Lipid Rafts: Buffers of Cell Membrane Physical Properties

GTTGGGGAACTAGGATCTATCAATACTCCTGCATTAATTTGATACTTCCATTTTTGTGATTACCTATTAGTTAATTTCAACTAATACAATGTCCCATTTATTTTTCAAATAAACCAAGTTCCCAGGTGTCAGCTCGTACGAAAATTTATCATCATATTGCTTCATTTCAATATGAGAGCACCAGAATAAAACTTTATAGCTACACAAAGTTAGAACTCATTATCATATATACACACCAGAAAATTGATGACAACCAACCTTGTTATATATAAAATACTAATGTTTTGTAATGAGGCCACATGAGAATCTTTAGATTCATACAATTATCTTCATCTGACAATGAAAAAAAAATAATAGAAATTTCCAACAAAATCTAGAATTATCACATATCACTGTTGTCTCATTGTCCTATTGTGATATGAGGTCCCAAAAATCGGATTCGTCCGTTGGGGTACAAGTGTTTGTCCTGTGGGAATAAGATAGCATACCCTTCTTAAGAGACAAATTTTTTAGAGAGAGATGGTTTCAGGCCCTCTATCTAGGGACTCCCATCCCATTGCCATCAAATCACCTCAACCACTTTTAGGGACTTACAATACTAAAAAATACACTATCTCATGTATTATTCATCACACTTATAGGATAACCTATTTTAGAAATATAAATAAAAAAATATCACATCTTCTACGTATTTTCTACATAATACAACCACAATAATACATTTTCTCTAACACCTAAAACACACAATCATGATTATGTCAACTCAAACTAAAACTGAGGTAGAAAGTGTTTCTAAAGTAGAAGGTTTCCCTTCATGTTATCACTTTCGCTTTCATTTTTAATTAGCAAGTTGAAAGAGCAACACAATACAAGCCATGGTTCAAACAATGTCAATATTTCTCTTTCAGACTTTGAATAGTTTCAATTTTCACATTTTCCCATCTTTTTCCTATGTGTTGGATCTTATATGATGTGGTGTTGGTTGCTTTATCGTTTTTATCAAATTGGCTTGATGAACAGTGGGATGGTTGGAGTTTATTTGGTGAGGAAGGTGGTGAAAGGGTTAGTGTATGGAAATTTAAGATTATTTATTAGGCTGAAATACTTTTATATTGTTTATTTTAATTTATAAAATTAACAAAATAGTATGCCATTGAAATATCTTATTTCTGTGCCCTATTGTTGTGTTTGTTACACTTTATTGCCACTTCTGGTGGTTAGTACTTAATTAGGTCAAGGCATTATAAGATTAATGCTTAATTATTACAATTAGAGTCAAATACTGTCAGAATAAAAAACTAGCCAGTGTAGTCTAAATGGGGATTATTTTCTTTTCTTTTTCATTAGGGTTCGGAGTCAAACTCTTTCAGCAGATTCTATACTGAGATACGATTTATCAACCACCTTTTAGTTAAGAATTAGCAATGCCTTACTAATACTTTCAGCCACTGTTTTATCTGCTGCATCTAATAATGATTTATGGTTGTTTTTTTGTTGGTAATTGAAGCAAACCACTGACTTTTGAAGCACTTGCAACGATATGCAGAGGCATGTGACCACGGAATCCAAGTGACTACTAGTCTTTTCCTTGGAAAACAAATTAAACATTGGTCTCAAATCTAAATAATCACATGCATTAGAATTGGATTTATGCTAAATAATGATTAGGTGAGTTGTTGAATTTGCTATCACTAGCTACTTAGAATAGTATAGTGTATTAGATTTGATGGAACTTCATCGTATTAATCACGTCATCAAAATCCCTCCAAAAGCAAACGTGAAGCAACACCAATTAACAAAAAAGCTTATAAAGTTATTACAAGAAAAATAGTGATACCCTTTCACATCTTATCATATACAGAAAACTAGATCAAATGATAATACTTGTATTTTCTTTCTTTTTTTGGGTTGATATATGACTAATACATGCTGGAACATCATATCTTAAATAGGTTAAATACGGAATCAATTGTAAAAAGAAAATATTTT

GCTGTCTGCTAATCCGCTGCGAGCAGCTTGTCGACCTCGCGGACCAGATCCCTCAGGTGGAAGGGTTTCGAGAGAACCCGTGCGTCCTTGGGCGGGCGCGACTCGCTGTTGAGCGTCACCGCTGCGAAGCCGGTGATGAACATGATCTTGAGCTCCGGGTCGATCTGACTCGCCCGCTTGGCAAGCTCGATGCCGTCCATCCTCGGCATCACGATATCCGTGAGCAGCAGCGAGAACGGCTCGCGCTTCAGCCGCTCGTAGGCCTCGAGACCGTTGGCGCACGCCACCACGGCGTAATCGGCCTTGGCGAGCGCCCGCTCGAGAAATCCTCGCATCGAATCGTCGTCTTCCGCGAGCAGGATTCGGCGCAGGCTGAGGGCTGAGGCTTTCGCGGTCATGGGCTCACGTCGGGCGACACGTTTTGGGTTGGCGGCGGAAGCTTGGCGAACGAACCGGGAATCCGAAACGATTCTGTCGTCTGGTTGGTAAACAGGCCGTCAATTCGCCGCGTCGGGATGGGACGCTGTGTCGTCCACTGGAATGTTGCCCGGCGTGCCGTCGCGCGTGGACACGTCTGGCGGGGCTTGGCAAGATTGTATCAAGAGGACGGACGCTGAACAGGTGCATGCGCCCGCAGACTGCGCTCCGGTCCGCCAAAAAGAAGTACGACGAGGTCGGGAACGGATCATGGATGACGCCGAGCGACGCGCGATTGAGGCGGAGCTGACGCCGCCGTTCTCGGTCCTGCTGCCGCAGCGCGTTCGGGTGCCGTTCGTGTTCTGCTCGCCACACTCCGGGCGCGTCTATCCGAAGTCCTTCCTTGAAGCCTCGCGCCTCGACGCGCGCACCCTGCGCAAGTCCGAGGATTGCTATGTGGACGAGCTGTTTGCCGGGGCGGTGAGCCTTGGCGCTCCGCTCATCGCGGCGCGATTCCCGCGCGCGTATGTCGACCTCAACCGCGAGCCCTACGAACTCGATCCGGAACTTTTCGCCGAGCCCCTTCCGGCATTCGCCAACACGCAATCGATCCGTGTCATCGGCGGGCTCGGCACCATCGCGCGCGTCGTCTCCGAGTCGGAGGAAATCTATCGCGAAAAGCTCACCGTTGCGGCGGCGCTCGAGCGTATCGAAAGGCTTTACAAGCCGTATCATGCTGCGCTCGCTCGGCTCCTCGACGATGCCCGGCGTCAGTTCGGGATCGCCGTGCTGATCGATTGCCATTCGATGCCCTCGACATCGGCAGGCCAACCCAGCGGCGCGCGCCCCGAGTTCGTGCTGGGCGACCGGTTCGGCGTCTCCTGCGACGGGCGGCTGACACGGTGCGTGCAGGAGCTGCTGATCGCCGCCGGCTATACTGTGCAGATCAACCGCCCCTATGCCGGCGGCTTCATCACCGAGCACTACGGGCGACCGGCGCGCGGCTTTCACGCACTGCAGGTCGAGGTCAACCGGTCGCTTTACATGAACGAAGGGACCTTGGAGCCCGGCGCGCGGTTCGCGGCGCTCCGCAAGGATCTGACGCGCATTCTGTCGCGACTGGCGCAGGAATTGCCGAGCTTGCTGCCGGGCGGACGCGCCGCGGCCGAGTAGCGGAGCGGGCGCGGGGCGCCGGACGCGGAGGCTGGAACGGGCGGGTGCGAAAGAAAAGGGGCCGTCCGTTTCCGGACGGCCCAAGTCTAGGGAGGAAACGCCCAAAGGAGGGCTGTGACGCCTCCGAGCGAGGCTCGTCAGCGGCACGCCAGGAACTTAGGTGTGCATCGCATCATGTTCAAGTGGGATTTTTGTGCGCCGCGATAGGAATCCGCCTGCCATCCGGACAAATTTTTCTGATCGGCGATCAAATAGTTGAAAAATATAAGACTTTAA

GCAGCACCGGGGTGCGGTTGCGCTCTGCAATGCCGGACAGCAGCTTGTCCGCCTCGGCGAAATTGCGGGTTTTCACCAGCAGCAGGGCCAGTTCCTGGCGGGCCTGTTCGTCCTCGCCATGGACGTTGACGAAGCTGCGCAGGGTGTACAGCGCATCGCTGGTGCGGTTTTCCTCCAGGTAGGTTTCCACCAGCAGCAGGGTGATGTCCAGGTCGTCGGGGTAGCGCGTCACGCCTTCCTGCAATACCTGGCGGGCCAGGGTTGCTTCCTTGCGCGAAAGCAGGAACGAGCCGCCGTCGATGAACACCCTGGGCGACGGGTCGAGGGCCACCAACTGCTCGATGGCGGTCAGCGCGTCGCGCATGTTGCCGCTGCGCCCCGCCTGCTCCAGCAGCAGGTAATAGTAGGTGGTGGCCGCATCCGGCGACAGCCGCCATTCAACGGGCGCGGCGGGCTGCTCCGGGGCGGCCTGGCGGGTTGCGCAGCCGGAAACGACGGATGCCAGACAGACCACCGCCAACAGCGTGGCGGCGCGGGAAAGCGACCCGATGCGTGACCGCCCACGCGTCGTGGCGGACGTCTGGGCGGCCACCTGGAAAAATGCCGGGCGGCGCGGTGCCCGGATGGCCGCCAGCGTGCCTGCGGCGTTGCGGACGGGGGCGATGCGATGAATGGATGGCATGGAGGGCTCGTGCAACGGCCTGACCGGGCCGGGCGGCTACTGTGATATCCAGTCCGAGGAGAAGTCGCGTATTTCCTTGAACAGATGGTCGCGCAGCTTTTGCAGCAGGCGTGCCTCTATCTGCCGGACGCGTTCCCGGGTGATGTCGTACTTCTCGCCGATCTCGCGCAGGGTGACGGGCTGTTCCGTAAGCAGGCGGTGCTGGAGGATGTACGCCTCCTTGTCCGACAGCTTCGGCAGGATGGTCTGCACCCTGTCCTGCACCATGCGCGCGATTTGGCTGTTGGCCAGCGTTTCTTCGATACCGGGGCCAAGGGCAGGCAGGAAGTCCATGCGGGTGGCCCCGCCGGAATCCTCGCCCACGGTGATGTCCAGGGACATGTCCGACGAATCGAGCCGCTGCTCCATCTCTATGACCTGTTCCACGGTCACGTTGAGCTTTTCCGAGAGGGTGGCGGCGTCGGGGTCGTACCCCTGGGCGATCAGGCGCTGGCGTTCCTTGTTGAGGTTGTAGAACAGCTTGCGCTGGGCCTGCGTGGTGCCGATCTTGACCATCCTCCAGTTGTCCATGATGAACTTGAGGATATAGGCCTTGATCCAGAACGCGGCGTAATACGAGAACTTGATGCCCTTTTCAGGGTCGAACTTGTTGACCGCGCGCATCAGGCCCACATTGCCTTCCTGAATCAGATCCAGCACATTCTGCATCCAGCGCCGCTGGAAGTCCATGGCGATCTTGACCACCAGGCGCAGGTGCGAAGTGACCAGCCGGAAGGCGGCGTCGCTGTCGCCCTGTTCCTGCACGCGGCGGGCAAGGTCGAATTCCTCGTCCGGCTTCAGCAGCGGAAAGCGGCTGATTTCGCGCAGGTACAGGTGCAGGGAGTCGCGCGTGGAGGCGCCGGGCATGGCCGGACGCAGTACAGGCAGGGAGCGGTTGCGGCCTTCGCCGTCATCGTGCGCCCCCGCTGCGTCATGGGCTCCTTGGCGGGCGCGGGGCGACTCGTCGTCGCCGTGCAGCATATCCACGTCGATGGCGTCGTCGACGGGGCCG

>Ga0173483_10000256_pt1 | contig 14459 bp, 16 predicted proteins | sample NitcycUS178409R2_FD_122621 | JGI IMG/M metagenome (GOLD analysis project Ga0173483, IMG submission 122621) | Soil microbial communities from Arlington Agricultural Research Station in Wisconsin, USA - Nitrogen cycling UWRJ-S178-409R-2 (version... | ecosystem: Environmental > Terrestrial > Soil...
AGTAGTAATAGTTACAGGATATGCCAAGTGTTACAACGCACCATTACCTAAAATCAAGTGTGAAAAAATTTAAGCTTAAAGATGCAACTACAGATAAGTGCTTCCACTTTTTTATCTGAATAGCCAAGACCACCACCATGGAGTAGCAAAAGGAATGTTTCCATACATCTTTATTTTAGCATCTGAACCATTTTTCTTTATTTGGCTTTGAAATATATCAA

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Lateral organization of lipids in the cell membrane appears to be an ancient feature of the cell, given the existence of lipid rafts in both eukaryotic and prokaryotic cells. Currently seen as platforms for protein partitioning, we posit that lipid rafts are capable of playing another role: stabilizing membrane physical properties over varying temperatures and other environmental conditions. Membrane composition defines the mechanical and viscous properties of the bilayer. The composition also varies strongly with temperature, with systematic changes in the partitioning of high and low melting temperature membrane components. In this way, rafts function as buffers of membrane physical properties, progressively counteracting environmental changes via compositional changes; i.e., more high melting lipids partition to the fluid phase with increasing temperature, increasing the bending modulus and viscosity, as thermal effects decrease these same properties. To provide an example of this phenomenon, we have performed neutron scattering experiments and atomistic molecular dynamics simulations on a phase separated model membrane. The results demonstrate a buffering effect in both the lateral diffusion coefficient and the bending modulus of the fluid phase upon changing temperature. This demonstration highlights the potentially advantageous stabilizing effect of complex lipid compositions in response to temperature and potentially other membrane destabilizing environmental conditions.
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